Neil Gaiman’s novel American Gods asks if the people who migrated to the United States brought their old gods with them and, if so, what are those gods up to now? Trese co-creators Budjette Tan and Kajo Baldisimo applied a similar approach to their supernatural procedural comic set in modern-day Manila. When Filipinos moved out of the provinces to the city, did they bring their monsters and gods with them?
Trese adds new life to the supernatural genre, elevating traditional stories passed down through countless generations across the Philippines. Tan’s imaginings are the key to unlocking the gates to these little-known tales and making them universal, while Baldisimo’s mind-blowing art is something to behold — a superstar artist, waiting to be discovered.
Though it’s already been available in the Philippines since 2007, as well as at an independent Filipino book store in San Francisco called Arkipelago, Trese hit the remainder of the United States and went global for the first time on Dec. 2. Through Ablaze Publishing, a new audience will be introduced to Trese’s reimagined, contemporary tales of classic Filipino folklore.
The series stars occult detective Alexandra Trese, who tussles with a variety of supernatural manifestations while wielding the powers of the Mandirigmang-Babaylan (warrior-shaman) and armed with a collection of antiquities including a magical dagger called The Sinag. Trese is accompanied by her bloodthirsty twin bodyguards, Basilio and Crispen, also known as the Kambal. Descendants of the Bukidnon god of war, Talagbusao, the Kambal are loyal to Trese, specialize in melee combat, and are armed to the teeth with weaponry.
These weapons and gifts give Trese and her cohorts the power to take on monsters and gods of all shapes and sizes. This includes the “tikbalang,” a demon-horse, minotaur-type creature that hangs out in the woods. He would wait by the crossroads for a lone traveler and cast a spell so they’d never get home. However, the traveler could also wrestle the tikbalang and if they plucked a hair out of its mane, they would be granted a wish.
“You’d ‘tame the tikbalang,’ as they say,” Tan explains. “So if that was what he was doing in the province, what would he be doing if he moved to the city? Instead of wrestling with people, he was drag racing with cars along the highway. It was a continuous process of finding that character we love, and got scared of, and finding a place for them in the city.”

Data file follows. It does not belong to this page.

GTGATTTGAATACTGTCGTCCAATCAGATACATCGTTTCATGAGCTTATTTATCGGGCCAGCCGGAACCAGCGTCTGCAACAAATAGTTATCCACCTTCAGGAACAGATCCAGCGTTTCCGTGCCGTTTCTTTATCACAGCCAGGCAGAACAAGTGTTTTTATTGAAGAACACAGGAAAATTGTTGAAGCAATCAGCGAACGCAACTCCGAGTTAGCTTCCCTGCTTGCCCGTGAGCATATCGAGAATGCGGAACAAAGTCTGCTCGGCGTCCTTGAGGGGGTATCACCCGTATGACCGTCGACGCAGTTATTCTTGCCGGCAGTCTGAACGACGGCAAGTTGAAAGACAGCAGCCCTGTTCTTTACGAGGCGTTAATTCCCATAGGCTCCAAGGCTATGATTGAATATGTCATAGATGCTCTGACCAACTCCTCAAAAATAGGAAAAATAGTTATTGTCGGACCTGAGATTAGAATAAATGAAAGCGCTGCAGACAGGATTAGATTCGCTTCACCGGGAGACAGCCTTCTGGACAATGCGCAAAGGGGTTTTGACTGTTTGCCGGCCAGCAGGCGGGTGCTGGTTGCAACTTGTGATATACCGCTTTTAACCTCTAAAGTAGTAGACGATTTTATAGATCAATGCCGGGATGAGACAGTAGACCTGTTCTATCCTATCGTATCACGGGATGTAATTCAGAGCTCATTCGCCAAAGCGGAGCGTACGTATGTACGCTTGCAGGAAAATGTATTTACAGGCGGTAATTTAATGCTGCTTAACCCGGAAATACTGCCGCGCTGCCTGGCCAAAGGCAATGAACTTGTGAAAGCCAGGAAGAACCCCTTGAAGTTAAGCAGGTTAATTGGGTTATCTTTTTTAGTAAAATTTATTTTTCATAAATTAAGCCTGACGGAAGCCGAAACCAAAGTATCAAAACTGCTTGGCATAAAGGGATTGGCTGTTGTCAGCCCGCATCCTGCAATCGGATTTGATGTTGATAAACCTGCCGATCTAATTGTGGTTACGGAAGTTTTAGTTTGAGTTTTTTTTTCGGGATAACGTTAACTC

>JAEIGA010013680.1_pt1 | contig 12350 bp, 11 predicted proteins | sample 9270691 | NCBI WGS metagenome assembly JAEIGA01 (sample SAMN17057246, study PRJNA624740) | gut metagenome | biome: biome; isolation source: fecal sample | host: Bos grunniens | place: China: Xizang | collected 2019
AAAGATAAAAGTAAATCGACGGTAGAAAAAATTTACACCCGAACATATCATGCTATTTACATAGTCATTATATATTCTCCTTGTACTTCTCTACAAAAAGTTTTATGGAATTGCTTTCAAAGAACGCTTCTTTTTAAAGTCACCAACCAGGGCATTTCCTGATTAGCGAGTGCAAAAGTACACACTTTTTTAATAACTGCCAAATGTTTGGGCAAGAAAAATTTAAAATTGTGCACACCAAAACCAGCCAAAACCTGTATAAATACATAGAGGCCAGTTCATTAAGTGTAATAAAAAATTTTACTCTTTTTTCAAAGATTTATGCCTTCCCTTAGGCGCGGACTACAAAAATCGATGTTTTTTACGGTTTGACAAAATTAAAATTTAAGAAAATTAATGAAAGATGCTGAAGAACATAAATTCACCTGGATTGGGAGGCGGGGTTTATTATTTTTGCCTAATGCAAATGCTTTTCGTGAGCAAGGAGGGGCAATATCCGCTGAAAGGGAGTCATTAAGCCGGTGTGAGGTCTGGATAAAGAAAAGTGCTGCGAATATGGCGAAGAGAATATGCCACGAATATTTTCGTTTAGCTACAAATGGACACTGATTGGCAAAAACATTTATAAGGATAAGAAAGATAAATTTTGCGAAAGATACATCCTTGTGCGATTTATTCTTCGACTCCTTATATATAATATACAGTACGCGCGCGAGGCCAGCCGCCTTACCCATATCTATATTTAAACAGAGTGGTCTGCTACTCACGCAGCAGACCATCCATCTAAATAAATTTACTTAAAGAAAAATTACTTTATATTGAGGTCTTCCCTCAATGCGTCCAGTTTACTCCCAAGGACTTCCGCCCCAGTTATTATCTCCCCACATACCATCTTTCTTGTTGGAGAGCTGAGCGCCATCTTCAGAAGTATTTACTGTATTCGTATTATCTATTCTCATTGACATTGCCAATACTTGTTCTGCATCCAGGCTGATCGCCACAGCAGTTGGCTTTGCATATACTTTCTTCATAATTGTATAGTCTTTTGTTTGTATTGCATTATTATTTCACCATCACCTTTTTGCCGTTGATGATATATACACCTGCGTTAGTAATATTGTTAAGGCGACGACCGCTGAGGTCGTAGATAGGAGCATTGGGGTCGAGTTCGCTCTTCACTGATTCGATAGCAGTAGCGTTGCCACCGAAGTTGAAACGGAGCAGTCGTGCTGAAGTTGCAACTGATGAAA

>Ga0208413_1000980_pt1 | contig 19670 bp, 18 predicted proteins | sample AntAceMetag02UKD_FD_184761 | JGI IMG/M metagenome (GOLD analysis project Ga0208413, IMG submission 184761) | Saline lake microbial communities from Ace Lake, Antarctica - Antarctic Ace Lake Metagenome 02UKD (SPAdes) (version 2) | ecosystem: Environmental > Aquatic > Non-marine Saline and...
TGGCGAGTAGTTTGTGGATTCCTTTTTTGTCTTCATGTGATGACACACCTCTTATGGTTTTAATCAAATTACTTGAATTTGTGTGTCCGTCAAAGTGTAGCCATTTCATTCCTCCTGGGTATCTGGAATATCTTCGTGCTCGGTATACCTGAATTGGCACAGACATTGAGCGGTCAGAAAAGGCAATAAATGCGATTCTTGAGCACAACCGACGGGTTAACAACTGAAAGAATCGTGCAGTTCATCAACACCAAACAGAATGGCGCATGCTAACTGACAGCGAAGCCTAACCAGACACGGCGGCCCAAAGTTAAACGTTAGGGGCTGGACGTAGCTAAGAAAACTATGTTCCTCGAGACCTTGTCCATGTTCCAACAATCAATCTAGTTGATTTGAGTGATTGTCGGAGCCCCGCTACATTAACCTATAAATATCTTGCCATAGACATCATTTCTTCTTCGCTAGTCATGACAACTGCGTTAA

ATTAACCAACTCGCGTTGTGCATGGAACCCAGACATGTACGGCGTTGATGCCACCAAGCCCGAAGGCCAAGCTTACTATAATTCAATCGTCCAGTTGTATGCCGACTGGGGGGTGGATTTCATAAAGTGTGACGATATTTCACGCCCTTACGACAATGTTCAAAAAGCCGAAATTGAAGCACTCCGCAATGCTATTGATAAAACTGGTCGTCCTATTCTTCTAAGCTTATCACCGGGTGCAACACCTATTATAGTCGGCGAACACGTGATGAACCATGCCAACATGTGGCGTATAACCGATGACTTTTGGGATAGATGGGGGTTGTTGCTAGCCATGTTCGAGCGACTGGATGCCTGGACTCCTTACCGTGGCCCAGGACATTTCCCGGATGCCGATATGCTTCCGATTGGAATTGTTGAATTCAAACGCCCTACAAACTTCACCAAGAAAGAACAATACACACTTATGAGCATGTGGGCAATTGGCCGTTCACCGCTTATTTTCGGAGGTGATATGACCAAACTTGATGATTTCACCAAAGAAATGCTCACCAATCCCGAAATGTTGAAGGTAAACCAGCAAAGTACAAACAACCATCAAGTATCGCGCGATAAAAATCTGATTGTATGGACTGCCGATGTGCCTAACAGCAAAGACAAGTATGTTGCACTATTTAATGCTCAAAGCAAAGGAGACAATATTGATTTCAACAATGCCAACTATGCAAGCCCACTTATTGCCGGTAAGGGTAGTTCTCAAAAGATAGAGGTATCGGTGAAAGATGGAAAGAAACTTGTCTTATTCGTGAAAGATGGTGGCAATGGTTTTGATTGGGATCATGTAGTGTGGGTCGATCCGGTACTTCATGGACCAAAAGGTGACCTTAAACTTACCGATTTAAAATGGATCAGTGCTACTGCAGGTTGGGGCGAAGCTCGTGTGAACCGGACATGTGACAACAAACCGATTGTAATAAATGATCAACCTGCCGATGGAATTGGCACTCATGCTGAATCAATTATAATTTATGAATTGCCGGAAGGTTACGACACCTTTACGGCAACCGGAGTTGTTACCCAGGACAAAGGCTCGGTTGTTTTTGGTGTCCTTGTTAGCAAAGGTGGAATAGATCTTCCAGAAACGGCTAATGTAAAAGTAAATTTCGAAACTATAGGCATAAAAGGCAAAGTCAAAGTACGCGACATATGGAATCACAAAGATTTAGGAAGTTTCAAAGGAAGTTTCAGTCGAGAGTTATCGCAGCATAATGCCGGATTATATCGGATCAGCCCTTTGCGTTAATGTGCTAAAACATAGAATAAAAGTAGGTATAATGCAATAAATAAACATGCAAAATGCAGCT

“This was the main engine of Trese,” Tan continues. But Trese isn’t just a definitive retelling of Filipino folklore. Tan was driven by a desire to find closure for these scary stories he’d heard as a kid.
Even before it went international, this Filipino comic was so hot that it’s now being turned into a 2021 Netflix original anime series. Produced by Tanya Yuson and Shanty Harmayn’s BASE Entertainment, the series has lured Jay Oliva (Batman: The Dark Knight Returns, Young Justice) to direct.
Tan and Baldisimo spoke exclusively with SYFY WIRE about Trese, it’s growing popularity, and the road to becoming a Netflix original anime series.
WHAT IF TRESE WERE A WOMAN?
The main character of Trese was originally Anton Trese, a mash-up of Batman, John Constantine, Fox Mulder, and Kolchak. But Tan had a nagging feeling that he was creating a carbon copy of what he knew. How could Trese be different? There hadn’t been a hard-boiled, female lead in Filipino noir comics. So Tan changed his protagonist so that she was Anton’s daughter, Alexandra, a wicked spellcaster who’s more than willing to pluck bad guys’ eyeballs from their sockets.
Each scene feels different than the typical noir or detective procedural because of Alexandra’s presence; how she breaks down a forensic scene, her empathy, and unconventional methods make for a very different story.
“She is a badass, but she's also graceful,” Baldisimo shares. “She needs to be a 'ballerina' and a 'hunter' at the same time. I need to always visually represent her with those qualities while in action, fighting an enemy or while being stationary, just interrogating suspects.”